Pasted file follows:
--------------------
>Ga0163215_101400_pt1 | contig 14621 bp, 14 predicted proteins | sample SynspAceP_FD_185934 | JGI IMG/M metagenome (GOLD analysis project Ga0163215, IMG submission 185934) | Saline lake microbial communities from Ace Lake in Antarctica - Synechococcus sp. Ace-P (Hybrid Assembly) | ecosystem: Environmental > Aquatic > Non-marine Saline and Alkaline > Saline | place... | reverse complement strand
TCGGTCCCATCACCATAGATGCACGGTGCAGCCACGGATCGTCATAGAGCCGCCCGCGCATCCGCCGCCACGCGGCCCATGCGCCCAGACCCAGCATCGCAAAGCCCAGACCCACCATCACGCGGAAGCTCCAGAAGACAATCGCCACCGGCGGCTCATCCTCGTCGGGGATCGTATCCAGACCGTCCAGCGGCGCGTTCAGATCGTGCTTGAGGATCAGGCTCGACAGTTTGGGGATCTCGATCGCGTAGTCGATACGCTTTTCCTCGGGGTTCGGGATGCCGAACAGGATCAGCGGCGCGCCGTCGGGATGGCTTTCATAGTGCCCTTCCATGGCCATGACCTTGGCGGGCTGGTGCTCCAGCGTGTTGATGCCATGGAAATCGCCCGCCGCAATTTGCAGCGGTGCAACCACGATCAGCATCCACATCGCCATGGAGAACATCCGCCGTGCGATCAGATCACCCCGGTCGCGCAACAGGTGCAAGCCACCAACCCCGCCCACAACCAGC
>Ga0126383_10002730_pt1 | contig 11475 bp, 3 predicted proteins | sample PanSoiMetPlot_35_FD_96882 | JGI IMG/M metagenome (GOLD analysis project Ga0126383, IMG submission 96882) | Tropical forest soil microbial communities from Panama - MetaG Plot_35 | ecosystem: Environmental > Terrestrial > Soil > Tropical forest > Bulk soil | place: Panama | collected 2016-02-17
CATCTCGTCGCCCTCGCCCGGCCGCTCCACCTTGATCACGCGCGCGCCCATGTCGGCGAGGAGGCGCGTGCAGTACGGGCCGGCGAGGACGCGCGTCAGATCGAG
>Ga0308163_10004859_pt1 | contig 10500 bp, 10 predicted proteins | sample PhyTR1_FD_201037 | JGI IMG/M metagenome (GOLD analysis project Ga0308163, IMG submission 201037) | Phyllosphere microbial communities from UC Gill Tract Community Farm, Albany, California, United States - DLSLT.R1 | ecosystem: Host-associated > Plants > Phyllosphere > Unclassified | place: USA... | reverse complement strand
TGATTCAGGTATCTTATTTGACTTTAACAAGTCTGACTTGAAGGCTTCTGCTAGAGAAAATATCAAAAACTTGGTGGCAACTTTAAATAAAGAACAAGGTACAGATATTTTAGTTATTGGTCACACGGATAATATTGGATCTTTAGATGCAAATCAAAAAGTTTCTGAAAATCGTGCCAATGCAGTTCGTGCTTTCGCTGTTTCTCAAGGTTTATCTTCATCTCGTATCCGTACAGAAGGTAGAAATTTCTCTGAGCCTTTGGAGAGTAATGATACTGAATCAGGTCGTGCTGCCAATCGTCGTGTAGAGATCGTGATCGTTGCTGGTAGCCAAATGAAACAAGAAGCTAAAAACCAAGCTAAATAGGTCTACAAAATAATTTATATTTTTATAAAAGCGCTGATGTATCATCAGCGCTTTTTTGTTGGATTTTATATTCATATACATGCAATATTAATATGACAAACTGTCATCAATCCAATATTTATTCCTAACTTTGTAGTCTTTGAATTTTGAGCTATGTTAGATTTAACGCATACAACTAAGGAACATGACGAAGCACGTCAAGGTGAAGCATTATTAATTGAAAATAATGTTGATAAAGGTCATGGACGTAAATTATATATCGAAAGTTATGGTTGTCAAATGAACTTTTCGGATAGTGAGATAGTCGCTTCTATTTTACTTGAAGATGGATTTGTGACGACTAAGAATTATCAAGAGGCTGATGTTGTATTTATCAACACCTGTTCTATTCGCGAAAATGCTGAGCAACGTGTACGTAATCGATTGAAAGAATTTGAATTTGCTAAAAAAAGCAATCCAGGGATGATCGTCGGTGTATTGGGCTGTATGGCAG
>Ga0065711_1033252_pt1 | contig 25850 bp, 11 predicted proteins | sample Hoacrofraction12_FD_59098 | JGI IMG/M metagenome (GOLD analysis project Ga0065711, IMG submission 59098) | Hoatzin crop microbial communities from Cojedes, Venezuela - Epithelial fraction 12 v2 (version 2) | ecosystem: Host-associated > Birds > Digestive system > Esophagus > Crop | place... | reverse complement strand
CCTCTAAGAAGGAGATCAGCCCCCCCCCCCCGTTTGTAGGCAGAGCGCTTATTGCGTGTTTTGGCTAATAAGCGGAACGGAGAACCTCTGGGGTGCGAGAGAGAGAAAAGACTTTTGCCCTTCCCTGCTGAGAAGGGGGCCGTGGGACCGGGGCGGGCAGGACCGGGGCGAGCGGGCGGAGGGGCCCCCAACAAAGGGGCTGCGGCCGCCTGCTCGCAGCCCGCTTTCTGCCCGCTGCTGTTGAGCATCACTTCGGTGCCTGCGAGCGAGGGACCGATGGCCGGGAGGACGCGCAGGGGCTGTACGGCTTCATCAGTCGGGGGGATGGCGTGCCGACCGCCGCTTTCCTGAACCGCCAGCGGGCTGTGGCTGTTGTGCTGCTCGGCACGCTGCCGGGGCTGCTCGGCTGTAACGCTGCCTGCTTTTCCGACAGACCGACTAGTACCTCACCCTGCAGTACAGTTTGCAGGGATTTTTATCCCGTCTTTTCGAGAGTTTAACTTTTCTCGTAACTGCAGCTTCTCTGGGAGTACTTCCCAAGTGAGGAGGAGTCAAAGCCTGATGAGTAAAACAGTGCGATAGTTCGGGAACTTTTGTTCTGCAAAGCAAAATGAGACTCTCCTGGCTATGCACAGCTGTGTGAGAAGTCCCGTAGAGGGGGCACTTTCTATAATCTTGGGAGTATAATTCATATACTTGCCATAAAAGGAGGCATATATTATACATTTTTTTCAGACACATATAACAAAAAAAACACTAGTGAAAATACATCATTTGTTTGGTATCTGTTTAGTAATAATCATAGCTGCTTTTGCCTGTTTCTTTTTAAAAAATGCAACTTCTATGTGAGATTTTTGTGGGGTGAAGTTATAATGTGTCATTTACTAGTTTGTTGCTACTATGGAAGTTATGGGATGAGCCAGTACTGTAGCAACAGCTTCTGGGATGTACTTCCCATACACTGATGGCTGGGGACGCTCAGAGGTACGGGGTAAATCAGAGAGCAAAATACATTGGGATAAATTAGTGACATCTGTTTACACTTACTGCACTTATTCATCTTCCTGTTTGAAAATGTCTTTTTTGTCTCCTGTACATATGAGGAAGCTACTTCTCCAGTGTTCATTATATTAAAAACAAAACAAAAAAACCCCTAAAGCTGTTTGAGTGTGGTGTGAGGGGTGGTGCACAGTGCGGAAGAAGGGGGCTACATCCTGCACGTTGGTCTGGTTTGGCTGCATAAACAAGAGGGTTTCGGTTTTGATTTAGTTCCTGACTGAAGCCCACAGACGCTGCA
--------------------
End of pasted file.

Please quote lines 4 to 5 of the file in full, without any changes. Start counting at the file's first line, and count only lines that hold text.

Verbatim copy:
CATCTCGTCGCCCTCGCCCGGCCGCTCCACCTTGATCACGCGCGCGCCCATGTCGGCGAGGAGGCGCGTGCAGTACGGGCCGGCGAGGACGCGCGTCAGATCGAG
>Ga0308163_10004859_pt1 | contig 10500 bp, 10 predicted proteins | sample PhyTR1_FD_201037 | JGI IMG/M metagenome (GOLD analysis project Ga0308163, IMG submission 201037) | Phyllosphere microbial communities from UC Gill Tract Community Farm, Albany, California, United States - DLSLT.R1 | ecosystem: Host-associated > Plants > Phyllosphere > Unclassified | place: USA... | reverse complement strand